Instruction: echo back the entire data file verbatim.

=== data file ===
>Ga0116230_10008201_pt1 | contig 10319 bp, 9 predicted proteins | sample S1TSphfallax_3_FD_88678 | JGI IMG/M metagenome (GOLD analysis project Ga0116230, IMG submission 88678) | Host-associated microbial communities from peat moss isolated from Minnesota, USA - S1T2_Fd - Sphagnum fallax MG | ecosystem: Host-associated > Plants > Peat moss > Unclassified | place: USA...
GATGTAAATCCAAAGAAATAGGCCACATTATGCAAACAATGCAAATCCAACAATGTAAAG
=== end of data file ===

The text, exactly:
>Ga0116230_10008201_pt1 | contig 10319 bp, 9 predicted proteins | sample S1TSphfallax_3_FD_88678 | JGI IMG/M metagenome (GOLD analysis project Ga0116230, IMG submission 88678) | Host-associated microbial communities from peat moss isolated from Minnesota, USA - S1T2_Fd - Sphagnum fallax MG | ecosystem: Host-associated > Plants > Peat moss > Unclassified | place: USA...
GATGTAAATCCAAAGAAATAGGCCACATTATGCAAACAATGCAAATCCAACAATGTAAAG